Eighteen Years of Injustices Experienced as a Girl
Artwork by Maria Patricia Mejicano
By Gabriela Garcia - First-Person Experience
April 7th, 2021 at 7:00 P.M. EST.
I have been belittled and over-sexualized because of my gender my entire life, all while pressured to accept this injustice. Now that I am a grown woman, I am still treated differently solely because of my gender identity. When I was young, I was not allowed to play soccer or baseball with my male cousins since these are labeled as “boy” games. What I most despise is being told to dress “a certain way” to avoid distracting men and not provoke them in some way.
As early as first grade, I noticed the uneven playing field between genders. During my lunch break, my best friend Nicole and I strolled outside the school to play with toy cars in the sandbox. My hands clutched the red dump truck, and I flung it into the sky as I made “beep-BEEP!” noises. We filled the dump truck with sand and dug a small hole.
All of a sudden, a boy from my class snatched the truck away from my friend.
“This is a boy’s game! You can’t play with it!” The little boy stared at me and yelled.
My face was flaming red. I felt powerless and humiliated and I dashed to my teacher, Mrs. Veloz, as I tattled in shallow breaths.
“Well, maybe that little boy likes you and that’s how he is showing his affection. If anything, why don’t you two play with the barbies along with all the other girls?” She calmly stated.
I still remember this as if it were yesterday; I could not believe that Mrs. Veloz not only justified but agreed with him.
At home, it was not different from school. Growing up with my male cousins had its pros and cons: a huge problem was the difference between what they were allowed to do and what I had to do because I am female. In this case, they went out as they pleased without a curfew. I rarely left my room; my family felt that a girl’s place was at home. One day, I rushed to my mom’s room and asked to visit my friend at her house on a Friday night. When I went up to my mom, I could already feel her furious voice echoing in my head; nonetheless, I decided to ask anyway. For the umpteenth time, I nervously went into her room and stuttered.
“Mama, I finished cleaning the bathroom and kitchen, so I wanted to ask you if I could please go over to Cynthia’s to do some homework together?” Unsurprisingly, my mother glared at me before responding.
“No, it is too late, and I don’t want you out in the streets where a man can kidnap you,” she answered.
I knew not to badger her because if my mom replied no already, she would only get furious if I attempted to ask again. I accepted my defeat and moved my two feet spiritlessly over to my room. A moment later, I heard my cousin asking for permission, and he was granted it.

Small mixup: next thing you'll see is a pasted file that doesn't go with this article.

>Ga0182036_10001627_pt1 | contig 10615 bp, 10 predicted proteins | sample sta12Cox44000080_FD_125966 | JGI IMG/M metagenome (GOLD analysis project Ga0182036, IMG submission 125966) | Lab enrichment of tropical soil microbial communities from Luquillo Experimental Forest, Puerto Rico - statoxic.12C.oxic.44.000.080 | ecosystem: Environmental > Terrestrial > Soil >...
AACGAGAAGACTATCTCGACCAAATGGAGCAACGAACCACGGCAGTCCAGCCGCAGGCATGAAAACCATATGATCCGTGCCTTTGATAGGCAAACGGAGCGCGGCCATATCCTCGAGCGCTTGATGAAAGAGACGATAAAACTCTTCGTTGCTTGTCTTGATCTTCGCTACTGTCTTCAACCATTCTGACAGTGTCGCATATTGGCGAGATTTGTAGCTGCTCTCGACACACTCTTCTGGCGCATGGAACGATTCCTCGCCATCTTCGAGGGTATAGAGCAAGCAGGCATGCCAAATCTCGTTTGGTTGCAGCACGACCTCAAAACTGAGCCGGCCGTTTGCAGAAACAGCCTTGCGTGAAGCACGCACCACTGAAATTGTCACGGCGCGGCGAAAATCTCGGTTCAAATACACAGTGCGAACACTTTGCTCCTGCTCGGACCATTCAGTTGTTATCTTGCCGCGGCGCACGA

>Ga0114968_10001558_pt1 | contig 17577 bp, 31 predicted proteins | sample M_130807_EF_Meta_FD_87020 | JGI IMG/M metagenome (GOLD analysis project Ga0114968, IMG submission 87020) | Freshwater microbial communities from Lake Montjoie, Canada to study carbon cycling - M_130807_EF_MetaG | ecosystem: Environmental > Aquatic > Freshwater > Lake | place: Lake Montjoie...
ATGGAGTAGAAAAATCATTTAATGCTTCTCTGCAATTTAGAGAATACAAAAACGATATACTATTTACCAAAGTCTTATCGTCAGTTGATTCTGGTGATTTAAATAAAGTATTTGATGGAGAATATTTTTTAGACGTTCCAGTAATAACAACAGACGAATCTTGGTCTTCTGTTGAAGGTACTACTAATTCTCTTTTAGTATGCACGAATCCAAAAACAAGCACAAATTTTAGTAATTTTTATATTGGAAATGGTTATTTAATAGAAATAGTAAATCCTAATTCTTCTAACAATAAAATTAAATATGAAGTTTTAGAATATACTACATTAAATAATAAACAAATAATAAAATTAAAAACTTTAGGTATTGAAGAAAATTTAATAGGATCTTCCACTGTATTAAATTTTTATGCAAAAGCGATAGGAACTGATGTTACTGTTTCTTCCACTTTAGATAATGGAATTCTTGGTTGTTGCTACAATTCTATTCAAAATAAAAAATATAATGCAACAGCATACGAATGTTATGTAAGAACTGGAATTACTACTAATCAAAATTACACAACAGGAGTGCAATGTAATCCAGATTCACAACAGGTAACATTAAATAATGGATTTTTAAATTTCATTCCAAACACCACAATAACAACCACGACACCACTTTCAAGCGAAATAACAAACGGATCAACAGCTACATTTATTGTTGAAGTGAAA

One day in the seventh grade, I wore an appealing but appropriate rose-colored tube top. It was a bright, sultry day, and drops of sweat ran down my chest. I had gone to my English class with no complaints of what I was wearing until I sat down for my math class. My male professor did not stop inappropriately staring at my chest. His gaze definitely made me feel highly uncomfortable and disturbed. Even more, he approached me and embarrassed me in front of the class.
“Gabriela, you are distracting everyone in the class with your inappropriate clothing. I am going to need you to go to the office and change as it is distracting the other boys in this classroom and me.”
To this day, I have never felt more disgusted with an older man as he was utterly improper with a middle school child. As I nervously walked to the main office, our female principal agreed with my professor, claiming I was disrupting the classroom with my tube top. I felt judged since I was sexualized due to my shirt. As women, we have to deal with men treating us as if we were objects and other women who try to convince us how to protect ourselves instead of holding these men accountable for their actions.
We live in a male-dominated world where everything is seen through the male gaze, where men depict women as objects of sexual desire. As a society, we need to advocate for change and incentivize women to feel free to perform the same actions men do. We should promote a space free of judgment passed on to an individual's body image and gender. Women and little girls should not be objectified or even insulted because of the toys they play with or the clothes they wear. I wish for a future where my daughters can make their own decisions, dress as they please, and enjoy life outdoors without fear of being judged or criticized because of their gender or feel unsafe.
Gabriela Garcia is a first-year student at the Miami Dade Honors College Dual Language program at Eduardo J. Padron Campus. She is majoring in accounting and hopes to transfer as a finance student. She is currently treasurer of Phi Beta Lambda and a research assistant for Dr. Belarmino Gonzalez. Additionally, she is an ambassador for the IMPACT committee and is passionate about improving her community and provoking change. During her free time, she enjoys playing tennis, tutoring children, and volunteering in her community.